Sunday, 14 October 2012

Good is bad is good

Continuing my earlier thoughts about why the gospel isn't all good news, and staying in Mark 10, is the story of the rich young man. It's a terrible story. The man has worked hard and been faithful to the Torah. He's tithed and maintained a personal holiness code ever since he was young1 and has become rich. He has every right to feel entitled to his possessions. He's blessed! Yahweh has fulfilled his promises and rewarded the righteous with good things.

And Jesus buys into this line of argument only for as long as it takes to expose it. I like to read Jesus' initial response with a sarcastic voice, perhaps with a "yadda yadda yadda" missing at the end. It's Jesus' second response that gets our attention. "Jesus, looking at him, loved him, and said..." For the man, the covenant of reward-for-obedience is under suspicion and Jesus brings the challenge, not becauses he's up for another rabbinic debate, but becauses he loves him.

That challenge is famous. And again this is where Jesus turns things upside down. Having wealth is not an end, it's a burden and an obligation. Wealth is not to be accumulated, it is to be used to help people. The man saw wealth as the proof of his favour from God, but Jesus saw it as the obstacle to real favour from God; an obstacle that could become the its own solution. Accumulated, it's a burden; distributed, it's a blessing.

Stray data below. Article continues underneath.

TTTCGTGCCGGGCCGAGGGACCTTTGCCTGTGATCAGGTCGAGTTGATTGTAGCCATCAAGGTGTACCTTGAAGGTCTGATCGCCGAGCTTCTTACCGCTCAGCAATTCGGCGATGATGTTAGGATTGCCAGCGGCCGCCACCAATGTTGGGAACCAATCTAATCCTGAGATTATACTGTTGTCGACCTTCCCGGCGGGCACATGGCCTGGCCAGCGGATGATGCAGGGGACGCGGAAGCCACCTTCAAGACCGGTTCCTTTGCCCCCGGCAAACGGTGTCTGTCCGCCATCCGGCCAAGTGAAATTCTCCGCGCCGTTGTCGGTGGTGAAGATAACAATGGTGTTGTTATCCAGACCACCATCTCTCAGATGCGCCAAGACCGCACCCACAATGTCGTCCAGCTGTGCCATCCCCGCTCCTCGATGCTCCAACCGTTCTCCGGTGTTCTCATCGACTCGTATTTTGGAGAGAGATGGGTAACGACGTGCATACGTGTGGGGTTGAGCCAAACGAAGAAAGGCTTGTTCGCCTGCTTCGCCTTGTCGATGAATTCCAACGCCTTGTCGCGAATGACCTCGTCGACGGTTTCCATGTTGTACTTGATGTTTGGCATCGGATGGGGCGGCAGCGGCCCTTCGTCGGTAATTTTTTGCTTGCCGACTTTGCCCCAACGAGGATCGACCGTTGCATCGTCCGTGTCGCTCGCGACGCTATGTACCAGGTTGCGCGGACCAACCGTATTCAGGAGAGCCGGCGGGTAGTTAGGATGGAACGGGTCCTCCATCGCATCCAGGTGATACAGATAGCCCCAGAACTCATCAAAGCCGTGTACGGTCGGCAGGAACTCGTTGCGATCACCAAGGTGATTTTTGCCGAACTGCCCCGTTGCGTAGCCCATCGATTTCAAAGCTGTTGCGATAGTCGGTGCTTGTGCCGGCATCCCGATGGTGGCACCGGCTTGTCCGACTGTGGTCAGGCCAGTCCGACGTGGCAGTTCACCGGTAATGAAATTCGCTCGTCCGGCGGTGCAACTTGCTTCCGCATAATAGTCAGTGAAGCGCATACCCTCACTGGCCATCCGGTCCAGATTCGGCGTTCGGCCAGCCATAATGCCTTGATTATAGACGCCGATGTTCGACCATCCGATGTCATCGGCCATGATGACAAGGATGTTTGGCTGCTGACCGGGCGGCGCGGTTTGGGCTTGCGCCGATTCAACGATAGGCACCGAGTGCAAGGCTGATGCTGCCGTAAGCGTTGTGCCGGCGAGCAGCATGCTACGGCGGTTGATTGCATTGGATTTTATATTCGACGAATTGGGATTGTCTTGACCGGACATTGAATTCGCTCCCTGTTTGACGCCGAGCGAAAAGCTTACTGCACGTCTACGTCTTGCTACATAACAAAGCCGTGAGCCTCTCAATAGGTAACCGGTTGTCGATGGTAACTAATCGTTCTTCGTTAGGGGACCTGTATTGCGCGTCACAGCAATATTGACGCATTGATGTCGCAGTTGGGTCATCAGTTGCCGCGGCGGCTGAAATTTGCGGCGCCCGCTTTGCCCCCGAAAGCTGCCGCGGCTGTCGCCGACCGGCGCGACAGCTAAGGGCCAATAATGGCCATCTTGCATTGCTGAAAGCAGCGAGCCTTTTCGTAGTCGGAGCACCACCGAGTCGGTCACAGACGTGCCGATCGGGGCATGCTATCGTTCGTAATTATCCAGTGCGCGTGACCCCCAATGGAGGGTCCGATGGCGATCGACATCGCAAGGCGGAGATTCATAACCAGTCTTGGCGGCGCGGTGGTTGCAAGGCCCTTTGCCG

The whole story is another example of how Jesus clashes with the Torah while at the same time infusing some of the ideas of Torah with the command to love. Although its better to say, again, that the command to love supersedes the Mosaic covenant. If the rich young man loved, he would already know how to inherit eternal life.

The gospel is bad news for us because it breaks our illusion of the lure of wealth2 and substitutes it with the responsibility of wealth. In the basilea theou resources are not yours or mine, they're ours. And in a world where we congratulate people for material success (whether through luck, hard work or so-called divine favour), Jesus turns the congratulations over and demands further action. What's good is actually bad, but can be turned for good when subordinated to Christ. So the gospel is called the good news, is bad news for hoarders, but becomes good news for hoarders when they are freed from the burden of that accumulation.


Notes
1. Since that probably meant from early teenage years, this guy is extraordinary. Imagine a What Would Moses Do bracelet on him and you get the idea.
2. "Everybody wants to be a fat tycoon. Everybody wants to be on a tropic honeymoon." - Michael Franti
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